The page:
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  • A Ukrainian soldier launches an R-18 drone, used for reconnaissance and bombing Russian positions. (Photo: Аеророзвідка / Aerorozvidka)
    A Ukrainian soldier launches an R-18 drone, used for reconnaissance and bombing Russian positions. (Photo: Аеророзвідка / Aerorozvidka)

    From the outset, Ukraine was outgunned and out manned by Russia, forcing it to find force levelers — small handheld drones are one of them.

    Drones are reshaping the 21st century battlefield.

    “This war is a war of drones, they are the super weapon here,” Anton Gerashchenko, an adviser to Ukraine’s minister of internal affairs, told Newsweek.

    Both sides have increasingly used drones for reconnaissance over the front lines, but Ukraine has also fashioned them to drop bombs and conduct kamikaze attacks to devastating effect.

    Initially, Ukraine used the Turkish-made TB2 Bayraktar drone to thwart Russia’s invasion, according to the Brookings Institute, a Washington, D.C. think tank.

    In the second half of 2022, Ukraine unleashed its “army of drones” incorporating both smaller, tactical drones as well as civilian drones modified for military use, the Institute notes.

    The United States also sent more than 1,000 “kamikaze” Switchblade drones, sometimes referred to as “loitering munitions.”

    Many of the small drones are commercially made for hobbyists and purchased through fundraising from 110 countries around the world

    The government, recognizing their importance and cost-effectiveness, is making it easier to import the machines and upgrade them for warfare.

    Ukraine’s Ministry for Digital Transformation in March announced relaxed regulations and ended import duties and VATs to make it easier to obtain drones and their components.

    The United States began using larger, winged drones, or UAVs as their known, in 2001. The MQ-1 Predator, with a 48-foot wingspan and 27-foot length, became a symbol of the conflicts in Iraq and Afghanistan.

    But large, slow-flying, loitering drones have proven less successful because they are easy to spot and shoot down in heavily defended combat zones.

    Ukraine has, for example, effectively neutralized Russia’s use of Iranian-made Shahed kamikaze drones, which are slow, low-flying, and easily identifiable by loud motors.

    Troopers assigned to 1st Squadron, 3rd Cavalry Regiment, operate the Drone Defender designed to jam signals of small drones. (Photo: U.S. Army)

    The smaller drones, in contrast, are more numerous and harder for radar to track because of their size.

    Ukraine’s “Army of Drones,” a fundraising campaign launched last summer, has drawn support from the likes of Star War’s actor Mark Hamill.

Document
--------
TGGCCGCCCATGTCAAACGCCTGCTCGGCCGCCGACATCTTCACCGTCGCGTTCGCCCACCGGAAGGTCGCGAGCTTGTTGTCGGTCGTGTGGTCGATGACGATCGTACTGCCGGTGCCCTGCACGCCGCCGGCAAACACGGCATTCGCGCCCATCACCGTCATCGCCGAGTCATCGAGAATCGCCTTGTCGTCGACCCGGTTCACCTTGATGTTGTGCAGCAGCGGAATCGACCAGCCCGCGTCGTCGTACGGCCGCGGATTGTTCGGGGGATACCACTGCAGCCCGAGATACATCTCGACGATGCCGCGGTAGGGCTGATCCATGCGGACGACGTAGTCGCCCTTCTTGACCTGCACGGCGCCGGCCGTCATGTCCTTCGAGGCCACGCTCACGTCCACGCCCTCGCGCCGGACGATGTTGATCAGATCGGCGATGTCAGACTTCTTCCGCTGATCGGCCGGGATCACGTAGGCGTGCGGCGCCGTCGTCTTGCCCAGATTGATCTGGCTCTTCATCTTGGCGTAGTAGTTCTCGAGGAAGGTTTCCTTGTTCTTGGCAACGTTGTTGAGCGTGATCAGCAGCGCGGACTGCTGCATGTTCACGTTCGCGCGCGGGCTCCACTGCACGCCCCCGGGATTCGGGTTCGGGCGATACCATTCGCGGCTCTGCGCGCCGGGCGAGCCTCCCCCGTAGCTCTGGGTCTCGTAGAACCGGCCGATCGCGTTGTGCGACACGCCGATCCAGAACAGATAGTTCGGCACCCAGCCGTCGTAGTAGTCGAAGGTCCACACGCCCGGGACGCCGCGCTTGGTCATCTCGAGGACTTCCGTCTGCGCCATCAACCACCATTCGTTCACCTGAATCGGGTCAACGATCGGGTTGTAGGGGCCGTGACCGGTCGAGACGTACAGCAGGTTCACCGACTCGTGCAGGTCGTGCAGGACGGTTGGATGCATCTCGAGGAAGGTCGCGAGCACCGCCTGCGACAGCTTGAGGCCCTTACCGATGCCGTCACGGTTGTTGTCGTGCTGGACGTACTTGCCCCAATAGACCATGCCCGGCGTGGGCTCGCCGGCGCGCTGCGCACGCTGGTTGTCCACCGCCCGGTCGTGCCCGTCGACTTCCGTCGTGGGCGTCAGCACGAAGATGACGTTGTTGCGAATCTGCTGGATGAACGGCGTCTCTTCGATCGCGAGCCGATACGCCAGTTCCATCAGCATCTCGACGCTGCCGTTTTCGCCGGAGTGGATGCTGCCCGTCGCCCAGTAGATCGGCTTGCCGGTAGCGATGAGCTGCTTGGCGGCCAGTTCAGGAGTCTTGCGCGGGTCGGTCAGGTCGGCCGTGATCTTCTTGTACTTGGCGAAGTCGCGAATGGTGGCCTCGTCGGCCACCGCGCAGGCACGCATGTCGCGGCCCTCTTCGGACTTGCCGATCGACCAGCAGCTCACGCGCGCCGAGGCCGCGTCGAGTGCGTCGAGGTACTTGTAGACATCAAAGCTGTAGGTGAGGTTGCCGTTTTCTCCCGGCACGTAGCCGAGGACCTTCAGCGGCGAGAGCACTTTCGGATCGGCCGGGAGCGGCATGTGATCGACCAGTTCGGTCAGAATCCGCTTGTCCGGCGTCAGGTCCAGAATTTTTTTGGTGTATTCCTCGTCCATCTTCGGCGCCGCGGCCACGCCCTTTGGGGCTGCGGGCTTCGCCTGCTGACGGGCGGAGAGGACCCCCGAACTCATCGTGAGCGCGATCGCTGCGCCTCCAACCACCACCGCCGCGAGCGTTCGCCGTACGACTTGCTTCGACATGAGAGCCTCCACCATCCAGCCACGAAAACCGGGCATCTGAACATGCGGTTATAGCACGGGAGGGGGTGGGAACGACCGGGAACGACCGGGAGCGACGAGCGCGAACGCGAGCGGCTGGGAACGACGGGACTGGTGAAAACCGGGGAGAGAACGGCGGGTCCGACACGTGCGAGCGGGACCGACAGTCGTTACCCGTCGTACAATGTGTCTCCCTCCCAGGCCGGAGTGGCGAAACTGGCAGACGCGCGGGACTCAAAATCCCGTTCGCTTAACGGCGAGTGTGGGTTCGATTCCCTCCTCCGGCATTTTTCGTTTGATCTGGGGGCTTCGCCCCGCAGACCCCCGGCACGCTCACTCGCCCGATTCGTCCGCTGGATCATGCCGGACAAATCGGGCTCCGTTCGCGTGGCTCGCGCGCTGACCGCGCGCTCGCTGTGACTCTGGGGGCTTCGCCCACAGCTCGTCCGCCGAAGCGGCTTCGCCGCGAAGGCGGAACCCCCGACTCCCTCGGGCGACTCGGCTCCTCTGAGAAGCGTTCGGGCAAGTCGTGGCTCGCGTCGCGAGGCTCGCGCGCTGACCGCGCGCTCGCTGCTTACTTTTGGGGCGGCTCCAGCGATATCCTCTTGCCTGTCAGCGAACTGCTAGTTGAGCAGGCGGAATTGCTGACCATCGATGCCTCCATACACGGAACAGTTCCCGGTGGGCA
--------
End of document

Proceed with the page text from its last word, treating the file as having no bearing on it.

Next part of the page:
The group has raised more than $108 million to fund the purchase of drones and train solider how to operate them, according to the BBC.

    The campaign has provided more than 3,300 drones, including hobby drones sent through the mail by supporters.

    The most common drone costs about $2000, but armed with high explosives it can take out multi-million dollar armored vehicles.

     “Drones are our eyes, we can see the occupier very well from the top so we can adjust artillery and find and neutralize the enemy,” one instructor, who goes by the name Slava, told the news network.

    As the use of drones has increased, both Russia and Ukraine have developed countermeasures to shoot them down or jam their signals. That’s increased the demand for special, militarized drone versions.

    ‘At the onset of the war in 2022, The New York Independent reported that Russia’s World War II-era military tactics would be severely tested by Ukraine’s precision weapons and electronic warfare.

    That’s proven to be the case as the three-day “special military operation,” turned out to be a full-on war. The fighting has been part World War I trench warfare, with a twist — high-tech drones hovering overhead.

    Ukraine has proved the worth of small drones. Today, quadcopters with four rotors are carrying out reconnaissance, guiding artillery fire and destroyed tanks. But the U.S. military is taking the concept one step further.

    The U.S. Navy is researching the use of drone swarms, involving hundreds or even thousands of tiny weapons controlled in unison to attack and overwhelm enemy ships and positions.

     China, Russia, India, the UK, Turkey, and Israel are reportedly working on the same technology. In 2021, Israel became the first nation to use swarming drones in combat, according to the MIT Technology Review.

    In April last year a Navy drone swarm carried out an attack on a ship in a war game exercise for the first time. Critical systems like radar antennas, deck guns and weapons systems were targeted.

    Ukraine’s small drones have destroyed more than a hundred Russian armored vehicles (see video above); a swarm of a thousand drones might take out an entire battalion in one strike, according to the Review.  

    Ukraine’s military will spend nearly $550 million on drones in 2023, and 16 supply deals have already been signed with Ukrainian manufacturers, Defense Minister Oleksii Reznikov announced in January.

    Reportedly, 10,000 drone pilots have been trained for the upcoming counter-offensive.

    There’s no question that light, tactical drones will be integrated into battlefields of the future. Ukraine is demonstrating that every day.